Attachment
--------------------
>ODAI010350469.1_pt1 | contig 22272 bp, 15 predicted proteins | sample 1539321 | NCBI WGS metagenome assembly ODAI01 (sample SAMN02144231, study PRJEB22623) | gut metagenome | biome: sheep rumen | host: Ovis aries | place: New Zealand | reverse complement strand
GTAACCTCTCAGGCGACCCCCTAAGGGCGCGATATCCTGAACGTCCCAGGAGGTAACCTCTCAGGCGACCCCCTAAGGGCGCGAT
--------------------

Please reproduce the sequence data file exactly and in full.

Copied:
>ODAI010350469.1_pt1 | contig 22272 bp, 15 predicted proteins | sample 1539321 | NCBI WGS metagenome assembly ODAI01 (sample SAMN02144231, study PRJEB22623) | gut metagenome | biome: sheep rumen | host: Ovis aries | place: New Zealand | reverse complement strand
GTAACCTCTCAGGCGACCCCCTAAGGGCGCGATATCCTGAACGTCCCAGGAGGTAACCTCTCAGGCGACCCCCTAAGGGCGCGAT